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Mario Bautista, has been with the entertainment industry for more than 4 decades. He writes regular columns for People's Journal and Malaya.

Jun 29, 2012

A Personal Tribute To Dolphy Who's Been Part Of Our Growing Up

DOLPHY is part of our growing up years. We remember first seeing him as the sidekick of the late Pancho Magalona in his movies at Sampaguita Pictures, like “Sa Isang Sulyap Mo Tita” (with Pancho’s late wife, Tita Duran) and “Sa Isang Halip Mo Pancho” in 1952. He also supported Sampaguita’s reigning movie queen then, Gloria Romero, in a number of movies, like “Dalagang Ilokana”, “Kurdapya”, “Hindi Basta-Basta”, “Despatsadora”, “Bakasyonista”, etc.

He hit it big when he played his first gay role in the ribtickling “Jack en Jill” in 1954, with Lolita Rodriguez, who he later also supported in “Sabungera”. He later remade “Jack en Jill” with Nora Aunor in 1979. “Jack en Jill” was followed by his dual roles in “Hootsy Kootsy” (he played twin brothers, one is a boxer and one is gay). He’d also support then teen stars Susan Roces in “Boksingera Daw” and Amalia Fuentes in “Bituing Marikit”. He topbilled the fantasy “Silveria, Ang Kabayong Nagsasalita” and “Tansan, The Mighty” (a spoof of Tarzan.)

He was paired with the late Panchito Alba and their tandem starred in comedies like “Kalabog en Bosyo” and “Beatnik”. Sampaguita Pictures also gave him a dramatic role in an episode in the omnibus movie, “Dewey Blvd.”, where he played a role similar to Charlie Chaplin’s in “City Lights”, with Barbara Perez as a blind girl he took good care of.

It was after he left Sampaguita Pictures that his career zoomed even more as a solo comedian in the 60s. He also hit it big on television with “Buhay Artista”, that ran from 1964 to 1972 (when martial law was proclaimed) and also became a series of hit films. It was also in 1964 that he did the hit “Captain Barbell”. It was at this time that James Bond’s “Dr. No” became a worldwide hit and he spoofed it with “Dr. Yes”. When Bond’s “Goldfinger” was shown, he spoofed it with “Dolpinger” and this was such a hit it had two sequels: “Dolpinger, Agent sa Lagim” and “Dolpinger Meets Pantarorong”.

Other spoofs he did are “James Batman”, “Doble Solo” and “Napoleon Doble” (spoofs of Robert Vaughn’s Napoleon Solo), “Dolfong Scarface”, “Dr. Sebago” (spoof of “Dr. Zhivago”), “Mekeni’s Gold” (spoof of Gregory Peck’s “McKenna’s Gold” where he played Gregory Pek-wa), “Adolfong Hitler”, “Fung Ku” (spoof of David Carradine’s “Kung Fu”), “Kisame Street” (spoof of “Sesame Street”), “Enteng the Dragon” (spoof of “Enter the Dragon”) and “The Graduation” (spoof of “The Graduate”.)

Dolphy was the busiest actor in the 60s, doing about 15 to 18 movies a year! It was during this time that he put up his own film company,RVQ Productions, and his first projects were “Like Father Like Son” and “Sitsiritsit Alibangbang”. Among his biggest hits as actor-producer are “Tiririt ng Maya”, “Kaming Taga-Ilog”, “Kaming Tagabundok", “Pag-ibig, Masdan ang Ginawa Mo”, “Kangkarot”, “Si Malakas at si Maganda”, “Romeo and Juliet”, “Florante at Laura”.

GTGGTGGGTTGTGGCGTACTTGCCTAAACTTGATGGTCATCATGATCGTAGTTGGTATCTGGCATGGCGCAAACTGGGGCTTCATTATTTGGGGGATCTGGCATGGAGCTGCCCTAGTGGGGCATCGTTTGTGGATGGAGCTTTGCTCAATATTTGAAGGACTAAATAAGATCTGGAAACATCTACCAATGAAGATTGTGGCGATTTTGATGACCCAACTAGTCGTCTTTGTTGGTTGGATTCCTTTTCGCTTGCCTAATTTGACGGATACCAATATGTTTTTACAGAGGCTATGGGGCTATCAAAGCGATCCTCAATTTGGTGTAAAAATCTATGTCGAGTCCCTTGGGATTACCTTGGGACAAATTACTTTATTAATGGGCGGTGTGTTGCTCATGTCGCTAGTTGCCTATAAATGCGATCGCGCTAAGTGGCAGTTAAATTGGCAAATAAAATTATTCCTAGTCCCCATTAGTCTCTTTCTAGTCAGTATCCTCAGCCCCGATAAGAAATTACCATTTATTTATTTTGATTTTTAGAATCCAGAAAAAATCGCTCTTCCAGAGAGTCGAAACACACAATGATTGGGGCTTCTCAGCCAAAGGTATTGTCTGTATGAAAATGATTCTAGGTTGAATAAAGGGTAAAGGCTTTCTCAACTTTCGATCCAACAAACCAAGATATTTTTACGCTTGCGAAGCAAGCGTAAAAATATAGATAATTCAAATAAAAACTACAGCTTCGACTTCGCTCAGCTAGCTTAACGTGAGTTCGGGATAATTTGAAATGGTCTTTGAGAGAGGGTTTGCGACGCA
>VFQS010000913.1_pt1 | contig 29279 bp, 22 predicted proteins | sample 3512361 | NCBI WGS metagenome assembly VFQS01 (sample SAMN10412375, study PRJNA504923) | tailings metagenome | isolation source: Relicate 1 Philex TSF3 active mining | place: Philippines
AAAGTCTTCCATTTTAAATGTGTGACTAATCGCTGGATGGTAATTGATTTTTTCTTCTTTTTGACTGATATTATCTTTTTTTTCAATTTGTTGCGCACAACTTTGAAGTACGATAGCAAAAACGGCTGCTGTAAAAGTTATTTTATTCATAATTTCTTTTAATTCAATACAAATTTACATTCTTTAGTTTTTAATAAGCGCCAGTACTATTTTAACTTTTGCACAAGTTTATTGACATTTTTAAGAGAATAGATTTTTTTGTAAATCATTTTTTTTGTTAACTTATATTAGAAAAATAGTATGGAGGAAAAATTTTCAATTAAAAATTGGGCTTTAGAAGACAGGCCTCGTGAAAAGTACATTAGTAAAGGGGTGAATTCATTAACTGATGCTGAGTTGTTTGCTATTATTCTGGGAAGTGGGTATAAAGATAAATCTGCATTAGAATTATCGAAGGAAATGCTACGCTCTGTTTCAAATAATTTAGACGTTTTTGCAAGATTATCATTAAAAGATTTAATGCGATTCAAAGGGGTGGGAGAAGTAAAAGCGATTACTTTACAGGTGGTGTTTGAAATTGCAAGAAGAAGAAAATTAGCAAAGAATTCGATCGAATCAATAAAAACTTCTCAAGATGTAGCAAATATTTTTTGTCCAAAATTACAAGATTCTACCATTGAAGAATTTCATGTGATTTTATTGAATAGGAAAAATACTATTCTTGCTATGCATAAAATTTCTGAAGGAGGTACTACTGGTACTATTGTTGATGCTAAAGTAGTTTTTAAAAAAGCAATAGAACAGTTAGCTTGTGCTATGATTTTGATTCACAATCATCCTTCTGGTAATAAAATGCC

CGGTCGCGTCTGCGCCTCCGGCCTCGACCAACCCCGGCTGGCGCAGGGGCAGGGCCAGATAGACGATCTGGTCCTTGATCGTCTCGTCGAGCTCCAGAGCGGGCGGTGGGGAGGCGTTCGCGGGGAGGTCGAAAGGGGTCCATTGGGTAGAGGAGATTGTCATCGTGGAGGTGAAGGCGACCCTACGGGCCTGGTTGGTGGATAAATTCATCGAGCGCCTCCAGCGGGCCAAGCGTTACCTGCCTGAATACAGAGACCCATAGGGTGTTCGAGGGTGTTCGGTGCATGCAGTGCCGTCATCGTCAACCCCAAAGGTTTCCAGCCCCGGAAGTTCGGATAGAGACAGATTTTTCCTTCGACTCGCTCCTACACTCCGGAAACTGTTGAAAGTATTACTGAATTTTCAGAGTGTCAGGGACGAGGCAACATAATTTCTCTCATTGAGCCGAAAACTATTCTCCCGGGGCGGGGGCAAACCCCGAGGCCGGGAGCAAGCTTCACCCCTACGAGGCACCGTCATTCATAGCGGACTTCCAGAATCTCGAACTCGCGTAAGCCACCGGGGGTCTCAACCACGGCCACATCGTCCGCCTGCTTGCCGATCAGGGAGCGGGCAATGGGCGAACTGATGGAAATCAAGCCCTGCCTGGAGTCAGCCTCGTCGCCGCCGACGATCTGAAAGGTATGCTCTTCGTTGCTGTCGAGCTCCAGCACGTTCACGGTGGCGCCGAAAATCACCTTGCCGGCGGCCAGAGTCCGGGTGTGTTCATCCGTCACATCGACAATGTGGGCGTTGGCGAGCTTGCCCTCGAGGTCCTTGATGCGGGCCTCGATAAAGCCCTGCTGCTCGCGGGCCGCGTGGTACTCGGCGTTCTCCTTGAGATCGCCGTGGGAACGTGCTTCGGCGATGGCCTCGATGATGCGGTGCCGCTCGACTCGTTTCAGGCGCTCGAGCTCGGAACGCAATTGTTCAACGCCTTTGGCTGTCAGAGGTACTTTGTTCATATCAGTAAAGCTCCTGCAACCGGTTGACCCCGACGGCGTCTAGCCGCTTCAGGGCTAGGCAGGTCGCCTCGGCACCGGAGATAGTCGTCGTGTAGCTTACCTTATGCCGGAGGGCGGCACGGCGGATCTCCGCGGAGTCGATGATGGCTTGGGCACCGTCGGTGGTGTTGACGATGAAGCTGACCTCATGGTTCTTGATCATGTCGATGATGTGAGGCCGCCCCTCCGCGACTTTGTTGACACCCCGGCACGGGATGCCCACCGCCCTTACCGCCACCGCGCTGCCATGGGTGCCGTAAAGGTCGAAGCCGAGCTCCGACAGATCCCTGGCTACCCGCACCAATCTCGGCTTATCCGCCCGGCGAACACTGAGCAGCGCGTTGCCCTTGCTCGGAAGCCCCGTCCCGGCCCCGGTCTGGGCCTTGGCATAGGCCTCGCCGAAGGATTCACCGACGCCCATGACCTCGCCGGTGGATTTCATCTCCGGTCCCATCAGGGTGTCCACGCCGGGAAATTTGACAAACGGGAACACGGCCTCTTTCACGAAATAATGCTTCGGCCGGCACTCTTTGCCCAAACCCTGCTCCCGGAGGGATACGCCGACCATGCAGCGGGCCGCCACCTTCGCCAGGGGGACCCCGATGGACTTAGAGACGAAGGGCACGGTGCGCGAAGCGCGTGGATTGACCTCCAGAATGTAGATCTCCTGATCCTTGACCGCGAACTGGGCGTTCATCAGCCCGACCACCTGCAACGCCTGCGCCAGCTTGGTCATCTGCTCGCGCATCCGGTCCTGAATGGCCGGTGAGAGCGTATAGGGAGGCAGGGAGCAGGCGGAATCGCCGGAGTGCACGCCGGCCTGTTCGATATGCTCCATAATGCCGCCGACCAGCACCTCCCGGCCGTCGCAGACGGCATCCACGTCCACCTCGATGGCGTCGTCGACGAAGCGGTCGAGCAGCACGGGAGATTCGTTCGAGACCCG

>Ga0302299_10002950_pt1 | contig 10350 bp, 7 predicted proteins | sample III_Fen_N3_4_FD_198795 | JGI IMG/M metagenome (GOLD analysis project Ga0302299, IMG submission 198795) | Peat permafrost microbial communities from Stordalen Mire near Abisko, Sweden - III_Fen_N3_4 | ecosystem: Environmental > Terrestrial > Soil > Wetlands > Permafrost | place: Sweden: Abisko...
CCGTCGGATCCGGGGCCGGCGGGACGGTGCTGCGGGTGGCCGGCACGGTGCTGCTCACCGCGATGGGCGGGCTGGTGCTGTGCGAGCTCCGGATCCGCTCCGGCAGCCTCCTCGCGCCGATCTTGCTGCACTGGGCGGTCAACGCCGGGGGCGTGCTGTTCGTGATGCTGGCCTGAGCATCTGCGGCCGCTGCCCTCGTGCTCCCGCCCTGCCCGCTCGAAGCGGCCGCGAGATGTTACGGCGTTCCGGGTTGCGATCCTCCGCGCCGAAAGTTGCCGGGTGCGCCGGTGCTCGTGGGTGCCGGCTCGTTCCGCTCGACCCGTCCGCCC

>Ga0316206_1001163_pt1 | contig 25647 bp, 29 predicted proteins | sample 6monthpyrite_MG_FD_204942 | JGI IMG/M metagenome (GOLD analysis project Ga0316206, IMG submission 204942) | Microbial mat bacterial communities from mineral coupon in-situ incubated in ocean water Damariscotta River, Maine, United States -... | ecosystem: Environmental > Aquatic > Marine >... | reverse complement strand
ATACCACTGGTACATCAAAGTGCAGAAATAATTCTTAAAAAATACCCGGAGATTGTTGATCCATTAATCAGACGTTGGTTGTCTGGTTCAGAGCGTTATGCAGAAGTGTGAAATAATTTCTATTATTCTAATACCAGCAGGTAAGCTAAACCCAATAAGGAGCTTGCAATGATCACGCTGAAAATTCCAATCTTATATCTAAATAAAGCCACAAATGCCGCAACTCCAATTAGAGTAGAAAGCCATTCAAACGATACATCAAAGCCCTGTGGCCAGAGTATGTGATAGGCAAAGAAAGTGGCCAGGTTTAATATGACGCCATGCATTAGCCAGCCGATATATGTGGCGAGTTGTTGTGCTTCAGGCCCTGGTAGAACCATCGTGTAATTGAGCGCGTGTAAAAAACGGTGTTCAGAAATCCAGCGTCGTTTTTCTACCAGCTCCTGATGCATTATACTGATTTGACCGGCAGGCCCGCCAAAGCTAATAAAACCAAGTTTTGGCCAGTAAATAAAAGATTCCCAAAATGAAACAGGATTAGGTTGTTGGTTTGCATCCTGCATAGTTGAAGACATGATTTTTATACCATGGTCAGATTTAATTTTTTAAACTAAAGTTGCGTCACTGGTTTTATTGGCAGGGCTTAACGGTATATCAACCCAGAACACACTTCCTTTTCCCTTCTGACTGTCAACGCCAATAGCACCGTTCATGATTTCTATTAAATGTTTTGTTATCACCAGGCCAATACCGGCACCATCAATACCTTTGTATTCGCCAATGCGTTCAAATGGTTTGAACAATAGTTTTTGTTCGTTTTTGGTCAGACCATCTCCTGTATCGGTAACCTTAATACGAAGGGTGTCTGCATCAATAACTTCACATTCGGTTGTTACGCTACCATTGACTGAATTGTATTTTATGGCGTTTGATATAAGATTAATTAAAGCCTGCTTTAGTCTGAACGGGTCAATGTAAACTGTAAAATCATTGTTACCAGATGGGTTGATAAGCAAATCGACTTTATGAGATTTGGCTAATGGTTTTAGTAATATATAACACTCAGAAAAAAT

But what are the most memorable movies of Dolphy? First, of course, is his only collaboration with the late Lino Brocka, “Ang Tatay Kong Nanay” (1978) where he gave a touching performance as a gay beautician who takes care of then boy wonder Nino Muhlach, the son of his former lover, Phillip Salvador. Then there’s “Mambo Dyambo (1955)” with Sampaguita Pictures, where he played an African statue that comes to life and creates havoc in the life of then real life married couple, Alicia Vergel and Cesar Montano (the parents of Ace Vergel), who have all gone ahead of him to the great beyond.

Also a landmark is “John en Marsha sa Pelikula (1974)”, the film version of his hit sitcom on RPN-9 with the late Nida Blanca that was such a big hit that it spawned several sequels like “John en Marsha sa Probinsiya”, “John en Marsha sa America”, “Da Best of John en Marsha”, “John en Marsha Ngayon”. “Facifica Falayfay (1969)” is one of his biggest hits in a gay role. It later spawned “Fefita Fofonggay viuda de Falayfay”, “Sarhento Fofonggay” and “Mga Anak ni Facifica Falayfay”. Another memorable movie is “Sa Daigdig ng Fantasia (1964)”, a kiddie movie

where he played a scout master taking his boy scouts to an incredible adventure in a fantasyland. Produced in color by the late Fernando Poe Jr., if our memory serves us right, this was also directed by FPJ himself. Dolphy also gave a memorable performance in “Omeng Satanasia (1977)” where he played multiple roles, including the devil. For this, he won the FAMAS best actor award.

We also enjoyed a little known movie of his, “Mr. Melody”, which he did with Pancho Magalona. It was directed by the late Felicing Constantino and features the first scene of toilet humor we saw in local films, but it was very well handled and we remember almost rolling down the aisles with laughter as we were watching it. We wonder if they still have an existing copy of this very funny movie.

It’s sad that Dolphy’s last two films were not supported by his fans at the tills, “Nobody Nobody But Juan (2009)” and “Father Jejemon” (2010), both entries in the annual Metro Manila Filmfest. His last memorable performance was as the narrator in “Rosario (2010)”, for which he won the filmfest best supporting actor award. The 2010 filmfest was an unforgettable year for him as he also won the best actor award for “Father Jejemon” in the same awards night.

Dolphy has undoubtedly an incredibly varied filmography that makes him one of the most prolific actors in the history of local cinema. He deserves our gratitude and admiration for the legacy of movies that entertained several generations of viewers. Let’s all continue to pray for his full recovery.